Seeing is believing. Instead of SQL debugging, we think the easiest way for data teams and business users to know the metric definition is right is to see it for themselves. That’s why we provide visualizations and dashboards that are purpose-built for metrics from day one. PowerMetrics includes a vast library of dashboard templates and built-in chart types for metrics that can be dynamically changed with the click of a button, data exploration capabilities, goals and notifications, and powerful filters that allow users to access their data history and track their metric data as it evolves in real time. Dashboards come together quickly and are easy to share with anyone inside or outside the organization using our published view capability.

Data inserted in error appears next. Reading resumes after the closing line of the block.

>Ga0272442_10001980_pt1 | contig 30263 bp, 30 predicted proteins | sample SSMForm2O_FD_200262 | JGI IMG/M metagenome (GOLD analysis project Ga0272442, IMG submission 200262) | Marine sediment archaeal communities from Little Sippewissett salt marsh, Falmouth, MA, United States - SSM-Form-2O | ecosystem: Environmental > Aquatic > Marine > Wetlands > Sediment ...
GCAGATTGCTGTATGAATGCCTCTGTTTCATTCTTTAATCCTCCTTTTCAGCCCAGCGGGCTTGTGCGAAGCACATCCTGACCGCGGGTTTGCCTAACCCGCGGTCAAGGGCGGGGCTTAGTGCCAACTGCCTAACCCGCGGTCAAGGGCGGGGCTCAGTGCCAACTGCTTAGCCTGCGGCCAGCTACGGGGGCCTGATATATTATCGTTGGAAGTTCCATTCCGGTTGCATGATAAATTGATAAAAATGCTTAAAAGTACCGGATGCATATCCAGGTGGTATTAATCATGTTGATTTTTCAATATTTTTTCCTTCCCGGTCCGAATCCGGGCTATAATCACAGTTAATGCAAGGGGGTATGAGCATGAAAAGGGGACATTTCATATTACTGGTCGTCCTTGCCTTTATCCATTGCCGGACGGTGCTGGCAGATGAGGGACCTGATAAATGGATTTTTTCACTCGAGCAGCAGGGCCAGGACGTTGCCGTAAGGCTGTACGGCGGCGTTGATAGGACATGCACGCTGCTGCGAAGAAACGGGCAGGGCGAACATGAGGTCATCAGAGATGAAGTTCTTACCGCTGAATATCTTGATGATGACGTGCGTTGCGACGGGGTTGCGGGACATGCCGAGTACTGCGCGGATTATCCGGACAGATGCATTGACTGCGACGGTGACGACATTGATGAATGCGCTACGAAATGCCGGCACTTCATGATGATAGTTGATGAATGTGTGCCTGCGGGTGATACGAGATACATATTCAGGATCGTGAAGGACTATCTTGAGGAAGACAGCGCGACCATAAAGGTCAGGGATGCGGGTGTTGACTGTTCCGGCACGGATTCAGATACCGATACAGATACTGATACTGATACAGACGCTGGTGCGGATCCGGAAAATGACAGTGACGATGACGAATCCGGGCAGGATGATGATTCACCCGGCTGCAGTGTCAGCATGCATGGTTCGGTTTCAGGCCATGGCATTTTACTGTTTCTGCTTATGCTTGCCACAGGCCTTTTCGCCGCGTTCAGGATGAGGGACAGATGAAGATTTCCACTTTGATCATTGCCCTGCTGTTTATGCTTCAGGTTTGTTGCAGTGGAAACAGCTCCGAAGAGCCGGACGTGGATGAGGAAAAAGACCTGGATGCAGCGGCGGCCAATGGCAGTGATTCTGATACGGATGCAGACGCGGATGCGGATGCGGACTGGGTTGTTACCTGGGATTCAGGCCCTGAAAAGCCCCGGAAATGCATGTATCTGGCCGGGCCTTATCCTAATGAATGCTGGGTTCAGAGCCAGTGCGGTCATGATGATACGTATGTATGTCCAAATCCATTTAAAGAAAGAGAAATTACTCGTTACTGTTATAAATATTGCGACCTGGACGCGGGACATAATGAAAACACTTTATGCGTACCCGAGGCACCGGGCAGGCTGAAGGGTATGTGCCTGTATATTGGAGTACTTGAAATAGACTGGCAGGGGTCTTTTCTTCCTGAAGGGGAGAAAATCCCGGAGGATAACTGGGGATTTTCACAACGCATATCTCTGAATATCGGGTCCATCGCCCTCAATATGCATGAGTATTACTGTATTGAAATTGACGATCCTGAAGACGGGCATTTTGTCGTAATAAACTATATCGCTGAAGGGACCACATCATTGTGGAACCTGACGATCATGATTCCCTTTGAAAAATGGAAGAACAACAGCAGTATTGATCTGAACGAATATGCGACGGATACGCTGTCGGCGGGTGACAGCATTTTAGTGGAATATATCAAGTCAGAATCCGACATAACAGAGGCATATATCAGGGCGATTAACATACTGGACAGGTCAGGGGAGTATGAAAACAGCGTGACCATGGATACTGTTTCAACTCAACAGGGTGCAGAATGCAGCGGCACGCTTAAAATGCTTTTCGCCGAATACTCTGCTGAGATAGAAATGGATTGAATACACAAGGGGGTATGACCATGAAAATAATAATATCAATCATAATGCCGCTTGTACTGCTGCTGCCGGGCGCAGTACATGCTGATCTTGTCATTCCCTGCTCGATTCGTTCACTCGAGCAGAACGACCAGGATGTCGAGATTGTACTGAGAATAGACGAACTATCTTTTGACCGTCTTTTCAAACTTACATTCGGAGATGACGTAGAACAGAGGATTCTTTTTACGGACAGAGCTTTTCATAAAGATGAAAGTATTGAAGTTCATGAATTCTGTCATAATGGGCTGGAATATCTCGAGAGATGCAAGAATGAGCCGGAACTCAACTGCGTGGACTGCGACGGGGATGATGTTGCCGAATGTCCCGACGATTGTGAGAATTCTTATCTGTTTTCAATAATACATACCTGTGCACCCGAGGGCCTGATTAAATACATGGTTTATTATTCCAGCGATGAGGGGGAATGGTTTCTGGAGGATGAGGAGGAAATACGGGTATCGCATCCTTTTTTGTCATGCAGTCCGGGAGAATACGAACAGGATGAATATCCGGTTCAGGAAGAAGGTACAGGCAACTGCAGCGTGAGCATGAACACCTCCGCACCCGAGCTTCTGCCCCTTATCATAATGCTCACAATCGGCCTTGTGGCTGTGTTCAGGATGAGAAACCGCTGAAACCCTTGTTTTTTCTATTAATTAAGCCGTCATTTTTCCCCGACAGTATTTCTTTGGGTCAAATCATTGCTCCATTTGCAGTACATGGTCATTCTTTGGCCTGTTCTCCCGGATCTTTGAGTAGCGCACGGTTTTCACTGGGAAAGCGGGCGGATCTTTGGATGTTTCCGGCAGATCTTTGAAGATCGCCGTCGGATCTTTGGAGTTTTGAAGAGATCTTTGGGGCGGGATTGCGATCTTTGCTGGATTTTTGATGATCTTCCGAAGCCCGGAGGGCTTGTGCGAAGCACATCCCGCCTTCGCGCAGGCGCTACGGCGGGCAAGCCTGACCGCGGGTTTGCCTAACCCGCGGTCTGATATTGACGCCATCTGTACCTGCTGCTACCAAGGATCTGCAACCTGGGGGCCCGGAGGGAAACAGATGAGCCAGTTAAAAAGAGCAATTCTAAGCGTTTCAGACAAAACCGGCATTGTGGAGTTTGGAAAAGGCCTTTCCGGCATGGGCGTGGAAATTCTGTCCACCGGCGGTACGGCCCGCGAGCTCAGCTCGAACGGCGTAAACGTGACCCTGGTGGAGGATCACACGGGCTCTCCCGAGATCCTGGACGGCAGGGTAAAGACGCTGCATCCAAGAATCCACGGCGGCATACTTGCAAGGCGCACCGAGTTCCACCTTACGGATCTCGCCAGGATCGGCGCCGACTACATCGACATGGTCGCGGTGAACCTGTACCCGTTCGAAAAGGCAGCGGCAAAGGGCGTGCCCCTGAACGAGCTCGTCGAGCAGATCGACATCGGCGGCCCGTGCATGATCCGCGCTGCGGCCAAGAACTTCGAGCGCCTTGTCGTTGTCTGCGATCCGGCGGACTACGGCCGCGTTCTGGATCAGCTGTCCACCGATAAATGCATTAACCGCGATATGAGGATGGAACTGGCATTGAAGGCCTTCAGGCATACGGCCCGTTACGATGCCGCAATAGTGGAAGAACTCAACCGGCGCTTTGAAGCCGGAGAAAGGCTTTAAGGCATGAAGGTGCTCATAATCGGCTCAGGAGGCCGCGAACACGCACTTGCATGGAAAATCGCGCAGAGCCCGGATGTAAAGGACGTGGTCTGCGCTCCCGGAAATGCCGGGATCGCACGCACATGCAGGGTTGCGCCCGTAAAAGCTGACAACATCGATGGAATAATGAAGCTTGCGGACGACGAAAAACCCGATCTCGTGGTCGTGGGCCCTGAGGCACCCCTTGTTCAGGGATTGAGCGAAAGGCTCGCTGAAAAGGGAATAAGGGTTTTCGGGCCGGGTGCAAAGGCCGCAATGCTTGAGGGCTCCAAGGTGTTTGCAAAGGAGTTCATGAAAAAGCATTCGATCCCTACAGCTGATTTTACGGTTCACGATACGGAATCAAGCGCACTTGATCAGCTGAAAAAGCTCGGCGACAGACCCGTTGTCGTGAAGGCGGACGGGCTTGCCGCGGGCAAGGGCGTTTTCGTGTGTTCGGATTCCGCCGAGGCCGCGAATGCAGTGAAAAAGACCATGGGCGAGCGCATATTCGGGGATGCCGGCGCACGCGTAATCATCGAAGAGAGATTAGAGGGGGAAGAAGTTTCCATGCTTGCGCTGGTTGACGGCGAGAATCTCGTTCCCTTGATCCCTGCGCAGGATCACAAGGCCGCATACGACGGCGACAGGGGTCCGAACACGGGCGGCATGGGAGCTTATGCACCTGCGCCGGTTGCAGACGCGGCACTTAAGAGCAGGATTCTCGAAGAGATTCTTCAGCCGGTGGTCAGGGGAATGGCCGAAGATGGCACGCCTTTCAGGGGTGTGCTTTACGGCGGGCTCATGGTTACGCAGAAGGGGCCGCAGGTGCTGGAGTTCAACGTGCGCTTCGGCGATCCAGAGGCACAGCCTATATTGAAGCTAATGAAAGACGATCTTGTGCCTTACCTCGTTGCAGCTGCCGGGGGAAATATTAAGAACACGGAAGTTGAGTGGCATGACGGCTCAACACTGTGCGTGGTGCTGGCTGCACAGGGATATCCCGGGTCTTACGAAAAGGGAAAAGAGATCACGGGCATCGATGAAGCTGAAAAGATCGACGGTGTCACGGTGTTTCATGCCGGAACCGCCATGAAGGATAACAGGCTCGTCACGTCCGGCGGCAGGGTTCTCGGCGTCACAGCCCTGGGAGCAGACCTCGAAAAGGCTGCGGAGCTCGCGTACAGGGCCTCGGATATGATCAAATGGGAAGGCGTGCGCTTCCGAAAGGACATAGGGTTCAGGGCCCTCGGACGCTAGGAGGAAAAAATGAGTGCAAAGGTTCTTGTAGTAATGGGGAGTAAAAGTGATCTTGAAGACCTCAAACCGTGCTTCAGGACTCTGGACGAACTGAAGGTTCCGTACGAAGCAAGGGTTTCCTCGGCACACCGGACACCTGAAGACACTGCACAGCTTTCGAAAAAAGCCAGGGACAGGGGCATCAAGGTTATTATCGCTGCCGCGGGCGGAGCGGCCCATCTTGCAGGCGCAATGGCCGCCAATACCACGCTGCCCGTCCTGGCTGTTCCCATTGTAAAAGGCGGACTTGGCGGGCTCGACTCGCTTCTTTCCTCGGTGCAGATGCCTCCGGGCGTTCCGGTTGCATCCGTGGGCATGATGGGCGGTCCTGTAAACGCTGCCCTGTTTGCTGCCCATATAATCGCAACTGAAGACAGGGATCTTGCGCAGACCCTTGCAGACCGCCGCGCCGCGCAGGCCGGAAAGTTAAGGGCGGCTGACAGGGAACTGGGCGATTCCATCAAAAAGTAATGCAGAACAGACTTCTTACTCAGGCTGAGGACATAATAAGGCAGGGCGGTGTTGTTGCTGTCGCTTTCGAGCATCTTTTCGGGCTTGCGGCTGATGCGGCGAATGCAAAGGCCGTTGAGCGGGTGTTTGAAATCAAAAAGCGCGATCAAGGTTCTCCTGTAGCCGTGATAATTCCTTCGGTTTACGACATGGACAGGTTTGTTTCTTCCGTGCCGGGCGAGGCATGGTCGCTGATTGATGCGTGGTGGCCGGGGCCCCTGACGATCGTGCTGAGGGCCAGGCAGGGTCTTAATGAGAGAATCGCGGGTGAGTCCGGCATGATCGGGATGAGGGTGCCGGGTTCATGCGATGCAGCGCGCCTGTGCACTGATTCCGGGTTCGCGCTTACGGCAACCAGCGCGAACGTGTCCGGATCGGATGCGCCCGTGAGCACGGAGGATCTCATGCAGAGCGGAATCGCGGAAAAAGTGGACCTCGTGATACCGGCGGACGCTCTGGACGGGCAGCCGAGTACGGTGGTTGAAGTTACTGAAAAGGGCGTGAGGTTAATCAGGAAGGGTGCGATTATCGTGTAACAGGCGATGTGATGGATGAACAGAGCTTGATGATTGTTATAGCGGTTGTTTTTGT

The PowerMetrics metric-centric BI stack includes the metrics layer, catalog and visualization
Realizing Metric-Centric BI: Completing the Modern Data Stack
Combining a metrics layer, a catalog of metric definitions, and metric-centric visualization capability is key to a complete, modern data stack. Each piece on its own only solves part of the problem for some of the users – the data team or the consumer, but not both. The great news is that PowerMetrics has always included all three of these components. And, we’re not stopping there! We’re committed to continuing to learn from our users and other solutions in the market and enthusiastic about growing PowerMetrics into the best BI tool for data and business teams. Our product vision is a solution that leads to clean and consistent data as the basis for true, self-service BI. We deeply believe the metric-centric approach is the present (and the future) of BI. We’re excited to continue innovating and evolving PowerMetrics to serve business and data teams and help them make better decisions with data.